“The second thing which is very important for the region is not just the access but also the transparency of these processes. Our region is always criticised for being relatively opaque, where government processes aren’t well defined and perhaps some of them might involve some element of corruption. Portals offer a way for governments to show citizens that the processes are simple, are outlined clearly and they can take advantage of them directly.

“The other aspect of portals for government is about improving internal operational efficiency. Governments now are moving from having lots of different disparate systems based on legacy technology onto government portals internally where employees are able to collaborate not just within a specific ministry or municipality but also across the entire country.” He adds that ITWorx has drawn on best practices in successful e-government projects from places like the UK and Singapore when implementing schemes in the Middle East.

Although Egypt’s internet penetration is growing rapidly, especially when it comes to broadband, it will be a long time before most of the population has access to online services. As a result, the government has come up with other ways to access them.

“What the government is now doing is using phone numbers to allow citizens to phone into a call centre and then the operator would use the e-government infrastructure to process the request on behalf of the customer,” says Amin.

“In Egypt now you can check your traffic tickets on your phone. And you can set it up so that when you get a traffic ticket you get an SMS, for example.”

Current channels for government services in Egypt include telephone services, face-to-face, email, instant messaging, interactive digital TV, and mobile services, known as MGov.

In all cases, technology needs to act as an enabler. “If the channel is slow, people will prefer not to use it,” Bedair says. “Security is very important when dealing with government services and privacy is a very important issue. People will put their trust in the channel if they feel it is secure and they can put their private information on there.”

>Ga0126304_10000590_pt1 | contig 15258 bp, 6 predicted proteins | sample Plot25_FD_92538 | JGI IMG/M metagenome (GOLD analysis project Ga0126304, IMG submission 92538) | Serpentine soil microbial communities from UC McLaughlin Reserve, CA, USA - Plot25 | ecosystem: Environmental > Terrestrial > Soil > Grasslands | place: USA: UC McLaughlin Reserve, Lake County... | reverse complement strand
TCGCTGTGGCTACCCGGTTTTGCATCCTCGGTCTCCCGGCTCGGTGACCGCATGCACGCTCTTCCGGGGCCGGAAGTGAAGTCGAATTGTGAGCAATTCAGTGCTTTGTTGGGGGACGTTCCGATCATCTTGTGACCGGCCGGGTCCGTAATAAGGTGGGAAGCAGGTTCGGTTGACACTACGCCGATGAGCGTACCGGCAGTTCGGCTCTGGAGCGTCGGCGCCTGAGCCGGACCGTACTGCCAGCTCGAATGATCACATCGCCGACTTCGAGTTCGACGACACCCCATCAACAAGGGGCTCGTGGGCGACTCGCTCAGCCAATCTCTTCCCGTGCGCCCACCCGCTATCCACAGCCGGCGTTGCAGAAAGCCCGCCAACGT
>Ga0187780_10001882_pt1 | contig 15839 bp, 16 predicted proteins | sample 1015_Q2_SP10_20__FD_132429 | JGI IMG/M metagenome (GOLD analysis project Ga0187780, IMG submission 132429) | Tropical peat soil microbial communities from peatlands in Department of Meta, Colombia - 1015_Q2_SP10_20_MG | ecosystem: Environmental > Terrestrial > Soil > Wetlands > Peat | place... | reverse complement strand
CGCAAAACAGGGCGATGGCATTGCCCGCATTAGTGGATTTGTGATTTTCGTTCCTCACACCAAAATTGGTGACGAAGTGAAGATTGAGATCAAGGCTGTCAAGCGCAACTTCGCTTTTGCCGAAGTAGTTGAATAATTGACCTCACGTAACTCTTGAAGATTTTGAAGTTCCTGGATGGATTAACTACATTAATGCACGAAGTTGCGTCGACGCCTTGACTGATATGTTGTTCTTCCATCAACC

Once technical concerns have been addressed, the e-government service should be able to surpass conventional government service delivery. “Using original channels, government services were not available 24/7 but they are now,” Bedair says. “The website is very accessible, fast, can be very secure depending on the system used, and privacy is high. An email service can be accessed at home or on the move. It is inexpensive and can be sent to many users at the same time. It gives 24/7 availability – that’s the ultimate goal of this service.”

The Egyptian e-government initiative is also offering services through digital TV, although this can only be accessed from the home, but delivery through PDAs and cell phones help give users mobility and allow them to access services irrespective of their location.With internet connectivity still growing in the country, e-government is likely to become increasingly popular, but Bedair admits that public enthusiasm for the project has a way to go. “Web applications are a must for government, but it’s not a must for the users and business,” he says.